The Los Angeles Dodgers began Spring Training without a clearcut option at second base. Alex Guerrero was signed to a lucrative deal and was pegged as the answer, but he would need to prove he was capable of making the transition from shortstop.
The same held true for Dee Gordon, who in four seasons with the Dodgers, had yet to carve out a full-time role. Gordon was once heralded as the shortstop of the future. He never took hold of the position and Hanley Ramirez’s arrival spelled the end of the idea Gordon was the team’s starting shortstop.
Now over 40 percent of the way through the 2014 season, Gordon has emerged as the Dodgers’ unquestioned second baseman. He’s provided both impressive defensive highlights and flashed his well-known speed on a triple that he then scored on due to an error.
With Monday’s 4-for-4 effort, Gordon is hitting .285 this season with a .333 on-base percentage. While his stats are above his career averages, Gordon recently suffered a decline in his production after beginning the season on a tear. Despite the drop, Gordon viewed it as part of playing baseball, according to Dylan Hernandez of the LA Times:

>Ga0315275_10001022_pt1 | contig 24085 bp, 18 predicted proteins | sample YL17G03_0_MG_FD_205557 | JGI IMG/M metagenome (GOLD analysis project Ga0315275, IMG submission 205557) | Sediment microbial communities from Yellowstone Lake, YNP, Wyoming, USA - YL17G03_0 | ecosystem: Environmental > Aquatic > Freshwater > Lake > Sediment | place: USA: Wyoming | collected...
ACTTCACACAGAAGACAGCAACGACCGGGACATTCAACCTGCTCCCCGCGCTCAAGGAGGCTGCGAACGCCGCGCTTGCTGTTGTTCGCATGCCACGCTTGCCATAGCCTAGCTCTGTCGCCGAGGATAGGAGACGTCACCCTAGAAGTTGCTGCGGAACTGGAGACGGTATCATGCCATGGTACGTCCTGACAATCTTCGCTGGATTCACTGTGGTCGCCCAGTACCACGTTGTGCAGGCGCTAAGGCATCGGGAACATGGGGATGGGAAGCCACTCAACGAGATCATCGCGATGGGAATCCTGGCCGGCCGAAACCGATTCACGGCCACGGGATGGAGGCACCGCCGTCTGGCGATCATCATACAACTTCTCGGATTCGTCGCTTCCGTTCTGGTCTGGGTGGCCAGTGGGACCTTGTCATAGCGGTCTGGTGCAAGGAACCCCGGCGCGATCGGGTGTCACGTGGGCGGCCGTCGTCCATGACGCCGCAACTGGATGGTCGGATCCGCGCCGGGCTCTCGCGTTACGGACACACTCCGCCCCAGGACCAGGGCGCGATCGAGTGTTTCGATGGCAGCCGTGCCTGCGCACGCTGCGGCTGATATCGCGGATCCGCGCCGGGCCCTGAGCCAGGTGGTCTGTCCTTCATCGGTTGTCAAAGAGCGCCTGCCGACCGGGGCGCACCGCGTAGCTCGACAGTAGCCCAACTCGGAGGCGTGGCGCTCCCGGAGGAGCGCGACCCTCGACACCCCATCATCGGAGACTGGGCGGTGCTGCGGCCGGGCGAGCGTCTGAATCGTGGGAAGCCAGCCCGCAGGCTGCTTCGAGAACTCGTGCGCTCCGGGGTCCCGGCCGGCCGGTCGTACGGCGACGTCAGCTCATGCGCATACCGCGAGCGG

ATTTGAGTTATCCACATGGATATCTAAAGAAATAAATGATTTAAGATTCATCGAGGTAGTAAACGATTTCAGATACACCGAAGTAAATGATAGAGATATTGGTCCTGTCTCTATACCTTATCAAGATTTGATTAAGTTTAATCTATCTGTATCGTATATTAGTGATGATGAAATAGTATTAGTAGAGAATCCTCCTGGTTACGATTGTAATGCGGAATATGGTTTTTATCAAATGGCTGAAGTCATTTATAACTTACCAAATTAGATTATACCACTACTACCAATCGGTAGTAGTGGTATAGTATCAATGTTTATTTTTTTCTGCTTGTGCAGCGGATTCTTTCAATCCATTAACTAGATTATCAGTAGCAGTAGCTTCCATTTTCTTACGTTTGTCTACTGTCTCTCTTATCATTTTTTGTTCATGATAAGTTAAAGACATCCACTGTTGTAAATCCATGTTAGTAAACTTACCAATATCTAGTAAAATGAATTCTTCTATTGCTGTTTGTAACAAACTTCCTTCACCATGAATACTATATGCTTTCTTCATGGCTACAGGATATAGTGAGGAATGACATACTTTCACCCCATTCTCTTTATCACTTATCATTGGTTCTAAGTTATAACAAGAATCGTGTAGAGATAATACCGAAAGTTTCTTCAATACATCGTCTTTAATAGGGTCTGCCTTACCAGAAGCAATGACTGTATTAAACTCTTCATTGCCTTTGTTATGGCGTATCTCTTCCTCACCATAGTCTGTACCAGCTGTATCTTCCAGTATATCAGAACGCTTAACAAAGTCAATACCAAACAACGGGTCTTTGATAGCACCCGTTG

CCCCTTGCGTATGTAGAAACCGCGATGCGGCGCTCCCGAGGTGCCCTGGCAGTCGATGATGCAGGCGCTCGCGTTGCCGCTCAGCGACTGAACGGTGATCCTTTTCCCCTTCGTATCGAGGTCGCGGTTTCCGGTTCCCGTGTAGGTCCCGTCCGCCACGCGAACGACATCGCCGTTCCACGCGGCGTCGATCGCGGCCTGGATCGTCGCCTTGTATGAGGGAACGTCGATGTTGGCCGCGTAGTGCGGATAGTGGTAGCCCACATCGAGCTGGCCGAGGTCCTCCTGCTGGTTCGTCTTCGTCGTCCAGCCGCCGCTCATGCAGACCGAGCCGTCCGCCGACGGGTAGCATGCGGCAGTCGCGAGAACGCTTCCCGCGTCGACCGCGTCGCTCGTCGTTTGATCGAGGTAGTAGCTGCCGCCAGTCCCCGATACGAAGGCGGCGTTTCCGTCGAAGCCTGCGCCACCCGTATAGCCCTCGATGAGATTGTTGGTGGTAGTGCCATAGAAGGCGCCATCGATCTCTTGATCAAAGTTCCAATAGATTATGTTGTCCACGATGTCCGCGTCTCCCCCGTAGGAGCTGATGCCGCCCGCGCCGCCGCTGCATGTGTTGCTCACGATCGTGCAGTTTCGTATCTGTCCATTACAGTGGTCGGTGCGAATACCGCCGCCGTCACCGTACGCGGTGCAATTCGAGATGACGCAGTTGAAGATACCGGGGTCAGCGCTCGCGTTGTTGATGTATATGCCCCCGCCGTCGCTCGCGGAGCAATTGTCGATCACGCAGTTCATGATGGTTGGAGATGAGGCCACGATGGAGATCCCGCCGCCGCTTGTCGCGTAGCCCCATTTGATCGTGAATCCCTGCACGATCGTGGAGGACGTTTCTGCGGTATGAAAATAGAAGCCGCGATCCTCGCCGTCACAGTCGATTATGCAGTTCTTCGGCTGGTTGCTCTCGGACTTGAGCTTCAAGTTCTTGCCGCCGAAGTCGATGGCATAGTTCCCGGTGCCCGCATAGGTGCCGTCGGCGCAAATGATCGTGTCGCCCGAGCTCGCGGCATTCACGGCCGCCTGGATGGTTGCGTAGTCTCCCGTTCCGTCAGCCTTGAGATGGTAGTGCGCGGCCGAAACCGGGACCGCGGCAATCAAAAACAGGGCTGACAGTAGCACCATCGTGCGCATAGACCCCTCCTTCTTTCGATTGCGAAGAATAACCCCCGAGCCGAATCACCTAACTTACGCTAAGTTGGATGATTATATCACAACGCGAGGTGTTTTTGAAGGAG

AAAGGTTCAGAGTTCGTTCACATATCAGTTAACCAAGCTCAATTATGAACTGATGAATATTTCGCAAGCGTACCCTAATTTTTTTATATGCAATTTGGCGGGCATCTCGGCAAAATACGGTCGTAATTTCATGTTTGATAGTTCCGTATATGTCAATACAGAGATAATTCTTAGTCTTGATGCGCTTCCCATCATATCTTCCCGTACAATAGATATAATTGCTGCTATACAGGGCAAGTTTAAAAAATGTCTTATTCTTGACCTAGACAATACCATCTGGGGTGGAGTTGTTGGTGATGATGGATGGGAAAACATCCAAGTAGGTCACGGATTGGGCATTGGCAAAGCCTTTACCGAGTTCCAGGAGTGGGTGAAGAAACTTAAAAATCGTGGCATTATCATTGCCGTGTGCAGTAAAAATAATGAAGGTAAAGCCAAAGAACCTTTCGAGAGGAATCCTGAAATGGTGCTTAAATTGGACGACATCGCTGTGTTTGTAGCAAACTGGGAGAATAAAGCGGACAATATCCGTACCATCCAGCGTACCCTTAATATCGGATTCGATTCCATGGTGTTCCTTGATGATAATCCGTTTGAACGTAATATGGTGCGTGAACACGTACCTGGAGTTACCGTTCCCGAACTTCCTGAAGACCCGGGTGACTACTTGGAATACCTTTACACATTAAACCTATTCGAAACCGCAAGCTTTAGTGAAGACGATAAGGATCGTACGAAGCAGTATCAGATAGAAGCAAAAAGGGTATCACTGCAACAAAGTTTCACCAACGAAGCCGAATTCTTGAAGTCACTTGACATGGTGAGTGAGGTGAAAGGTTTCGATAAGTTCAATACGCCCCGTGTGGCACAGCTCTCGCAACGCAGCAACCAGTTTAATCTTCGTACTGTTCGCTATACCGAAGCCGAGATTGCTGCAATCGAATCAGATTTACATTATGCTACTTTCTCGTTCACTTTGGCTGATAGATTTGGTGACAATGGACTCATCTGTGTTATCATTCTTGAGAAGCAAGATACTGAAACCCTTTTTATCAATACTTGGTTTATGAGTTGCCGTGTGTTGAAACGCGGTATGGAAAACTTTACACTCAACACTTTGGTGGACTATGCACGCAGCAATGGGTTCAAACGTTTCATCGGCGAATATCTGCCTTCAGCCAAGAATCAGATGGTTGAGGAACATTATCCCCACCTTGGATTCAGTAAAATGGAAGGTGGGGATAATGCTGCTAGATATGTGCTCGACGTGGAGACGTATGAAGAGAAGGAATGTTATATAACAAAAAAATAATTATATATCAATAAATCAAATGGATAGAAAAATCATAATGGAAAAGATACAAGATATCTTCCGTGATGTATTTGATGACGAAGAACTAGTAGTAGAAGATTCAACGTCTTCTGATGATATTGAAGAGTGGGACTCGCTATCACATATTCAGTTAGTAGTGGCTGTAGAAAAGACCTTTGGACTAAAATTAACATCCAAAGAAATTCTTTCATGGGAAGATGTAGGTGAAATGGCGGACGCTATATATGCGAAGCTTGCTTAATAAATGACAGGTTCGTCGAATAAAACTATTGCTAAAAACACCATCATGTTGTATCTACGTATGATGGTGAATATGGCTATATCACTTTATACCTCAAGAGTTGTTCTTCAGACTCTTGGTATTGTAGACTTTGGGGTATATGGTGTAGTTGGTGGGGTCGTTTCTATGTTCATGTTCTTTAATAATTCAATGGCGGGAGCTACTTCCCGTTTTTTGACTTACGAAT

I think it’s evening out,” Gordon said. “That’s part of the game. I wasn’t going to hit .340 the whole year.”
Prior to his outburst against the Colorado Rockies, Gordon was batting just .182 with an indentical .182 OBP. While one game won’t signal Gordon putting an end to the slump, his confidence and maturation may:
The good thing is I’m not panicking,” he said. “I still believe in my game. I panicked in ’11, ’12, ’13.”
Manager Don Mattingly and first base coach Davey Lopes have both praised Gordon for his play this season. Once a player that appeared to be bound for a career in the Minors, the 26-year-old accepted a change of position, at the urging of first base coach Davey Lopes, and has flourished.
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